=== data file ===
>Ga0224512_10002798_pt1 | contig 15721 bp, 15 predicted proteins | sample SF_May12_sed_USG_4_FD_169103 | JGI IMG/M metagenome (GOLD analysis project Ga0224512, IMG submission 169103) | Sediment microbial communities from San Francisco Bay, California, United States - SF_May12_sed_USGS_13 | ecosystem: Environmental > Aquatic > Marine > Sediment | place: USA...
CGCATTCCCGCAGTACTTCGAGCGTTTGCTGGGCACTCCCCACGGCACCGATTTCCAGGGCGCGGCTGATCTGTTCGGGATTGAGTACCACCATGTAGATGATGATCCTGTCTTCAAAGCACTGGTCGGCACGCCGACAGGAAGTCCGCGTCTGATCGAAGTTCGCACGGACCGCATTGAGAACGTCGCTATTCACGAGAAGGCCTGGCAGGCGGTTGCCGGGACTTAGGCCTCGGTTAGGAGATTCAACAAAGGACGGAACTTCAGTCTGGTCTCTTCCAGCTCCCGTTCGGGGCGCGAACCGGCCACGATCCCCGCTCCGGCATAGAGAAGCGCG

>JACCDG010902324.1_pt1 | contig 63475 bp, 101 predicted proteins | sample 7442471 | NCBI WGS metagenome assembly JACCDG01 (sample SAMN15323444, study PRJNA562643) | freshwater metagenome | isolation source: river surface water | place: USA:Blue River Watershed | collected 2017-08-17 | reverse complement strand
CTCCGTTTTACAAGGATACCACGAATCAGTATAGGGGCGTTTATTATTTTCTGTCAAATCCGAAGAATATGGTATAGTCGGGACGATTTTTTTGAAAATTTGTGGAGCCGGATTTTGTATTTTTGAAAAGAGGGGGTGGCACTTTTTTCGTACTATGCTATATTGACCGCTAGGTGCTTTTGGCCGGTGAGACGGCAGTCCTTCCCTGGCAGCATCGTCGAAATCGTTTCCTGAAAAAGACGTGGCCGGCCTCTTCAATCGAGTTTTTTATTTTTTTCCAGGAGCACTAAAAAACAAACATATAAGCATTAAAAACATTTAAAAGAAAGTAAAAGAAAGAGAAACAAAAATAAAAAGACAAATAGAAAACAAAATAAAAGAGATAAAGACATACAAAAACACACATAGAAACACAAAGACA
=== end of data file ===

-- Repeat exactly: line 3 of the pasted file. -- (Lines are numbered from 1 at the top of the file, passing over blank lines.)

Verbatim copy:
>JACCDG010902324.1_pt1 | contig 63475 bp, 101 predicted proteins | sample 7442471 | NCBI WGS metagenome assembly JACCDG01 (sample SAMN15323444, study PRJNA562643) | freshwater metagenome | isolation source: river surface water | place: USA:Blue River Watershed | collected 2017-08-17 | reverse complement strand